Let alone industrial opportunities, even Punjabís agricultural potential remains largely unrealized. While double cropping is widely practiced, and in places even three crops are obtained, yields tend to be low. The productivity of wheat, the foodgrain staple, has not seen any dramatic increments since the green revolution of the 1960s. With rising population and income levels, demand has outstripped local supply, and in certain years wheat had to be imported. To maintain food security and maintain affordable prices, the state intervened since the 1970s in the procurement, storage and distribution of wheat through public sector agencies like the provincial Food Departments and the Pakistan Agricultural Supplies and Storage Corporation (PASSCO). After 2003, the wheat market was significantly deregulated, with a cutback in government operations and a greater role for the private sector. The price and supply instabilities that this transition can create remain a challenge for the system. The future as one where market forces will prevail, or one where food security will be underwritten by state interventions, clearly represents conflicting visions.
Meanwhile, in the past two decades the role of the state has been progressively cut back. Earlier government monopolies, such as the cotton and rice export corporations, have given way to private enterprise. Imports of food items have been allowed to alleviate short term shortages and check price spirals, while processors can now also source raw cotton from abroad. Along with the steady rise in energy rates, and removal of subsidies on inputs like fertilizers, the farmer in Pakistani Punjab is more exposed to the forces of globalization than his counterpart in Indian Punjab. To what extent the free play of market forces, and the enhanced role of entrepreneurship, will continue to determine future trends, as opposed to a counter-revolution against such developments, remains to be seen. Levels of deprivation and inequality, and the incidence of poverty, could determine electoral responses to these processes.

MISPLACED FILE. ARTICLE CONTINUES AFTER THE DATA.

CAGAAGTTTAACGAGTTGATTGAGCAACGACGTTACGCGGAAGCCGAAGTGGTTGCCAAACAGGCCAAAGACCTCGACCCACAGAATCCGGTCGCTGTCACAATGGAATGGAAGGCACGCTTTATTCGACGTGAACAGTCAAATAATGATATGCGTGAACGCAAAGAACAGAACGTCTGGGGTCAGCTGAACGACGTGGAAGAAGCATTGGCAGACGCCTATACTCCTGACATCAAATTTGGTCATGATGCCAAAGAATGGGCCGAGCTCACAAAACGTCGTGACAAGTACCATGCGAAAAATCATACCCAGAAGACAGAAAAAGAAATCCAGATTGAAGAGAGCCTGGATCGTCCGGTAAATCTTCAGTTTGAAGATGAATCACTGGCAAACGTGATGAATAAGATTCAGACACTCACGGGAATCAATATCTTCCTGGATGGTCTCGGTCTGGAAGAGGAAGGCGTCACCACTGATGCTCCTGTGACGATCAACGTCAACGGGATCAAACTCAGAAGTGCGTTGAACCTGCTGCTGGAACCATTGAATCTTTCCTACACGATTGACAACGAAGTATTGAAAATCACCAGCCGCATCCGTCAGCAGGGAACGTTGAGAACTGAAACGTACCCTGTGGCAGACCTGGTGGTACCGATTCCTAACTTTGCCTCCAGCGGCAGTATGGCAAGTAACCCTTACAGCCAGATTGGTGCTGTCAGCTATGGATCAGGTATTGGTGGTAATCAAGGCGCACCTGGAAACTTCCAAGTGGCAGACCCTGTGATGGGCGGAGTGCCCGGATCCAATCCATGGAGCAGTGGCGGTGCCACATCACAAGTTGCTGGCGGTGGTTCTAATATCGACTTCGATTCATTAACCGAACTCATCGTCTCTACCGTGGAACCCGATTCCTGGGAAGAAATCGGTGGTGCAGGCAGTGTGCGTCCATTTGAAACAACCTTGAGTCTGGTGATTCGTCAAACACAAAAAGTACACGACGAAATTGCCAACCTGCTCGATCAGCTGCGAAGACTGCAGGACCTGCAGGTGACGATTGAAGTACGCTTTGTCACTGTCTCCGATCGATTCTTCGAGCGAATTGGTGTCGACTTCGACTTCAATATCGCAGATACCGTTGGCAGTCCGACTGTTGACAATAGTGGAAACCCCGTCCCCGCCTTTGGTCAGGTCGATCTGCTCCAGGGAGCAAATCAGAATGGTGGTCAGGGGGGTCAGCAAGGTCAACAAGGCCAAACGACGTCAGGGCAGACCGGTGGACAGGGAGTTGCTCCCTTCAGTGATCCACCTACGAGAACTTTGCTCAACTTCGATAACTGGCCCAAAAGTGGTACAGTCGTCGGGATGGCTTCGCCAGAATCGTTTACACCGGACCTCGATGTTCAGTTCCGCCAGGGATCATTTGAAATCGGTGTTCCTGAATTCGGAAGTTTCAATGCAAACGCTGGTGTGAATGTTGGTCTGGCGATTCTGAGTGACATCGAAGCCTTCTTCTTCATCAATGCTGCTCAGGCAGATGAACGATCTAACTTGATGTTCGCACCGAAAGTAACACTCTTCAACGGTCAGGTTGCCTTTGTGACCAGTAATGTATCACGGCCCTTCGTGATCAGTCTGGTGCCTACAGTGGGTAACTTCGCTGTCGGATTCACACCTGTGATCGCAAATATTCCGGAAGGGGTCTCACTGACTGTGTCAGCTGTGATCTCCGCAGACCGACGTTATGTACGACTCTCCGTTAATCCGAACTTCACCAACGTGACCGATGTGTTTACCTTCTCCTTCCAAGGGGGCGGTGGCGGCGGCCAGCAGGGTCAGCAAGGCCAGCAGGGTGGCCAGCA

The Punjab, like the rest of Pakistan, had virtually no large-scale industry at Partition in 1947. The growth of the industrial base has, at one level, been impressive. Apart from textile and sugar production, there has been growth in cement, light engineering, fertilizers, pharmaceuticals, and a range of consumer goods. Significantly, exports have been generated either in agriculture or in agro-based industry, and mainly from the medium enterprise sector. The exports from Sialkot of sports and surgical goods, and the export performance of the leather industry, have not been replicated in large-scale industry, with the exception of the low value addition commodity of yarn from spinning mills.
While the large-scale sector has enjoyed various subsidies, incentives and market protection from the state, smaller business has received minimal support. While rent capitalism is clearly a feature of big business, the informal sector evades taxation, utility charges and quality controls. The one tends to accommodate more secular values, along with the professional elite espouses western lifestyles, and can exercise influence on the major political organizations. The other is more steeped in cultural traditionalism, and could seek mobilization in religious politics, though this nexus has yet to emerge strongly. Both segments would reimagine Punjab in quite different ways.
One of the factors that hobbled large-scale private enterprise was the punitive nationalization policies in the 1970s implemented by the Peoples Party government of Zulfiqar Ali Bhutto. This setback adversely affected investment behaviour, which continued to remain depressed owing to political uncertainties. There followed an economic downturn in the 1990s, when Pakistanis faced the unaccustomed situation of seeing their economic growth rates dip below those of India. Despite its pivotal role in the destruction of the Soviet empire, the country faced international vilification and even sanctions.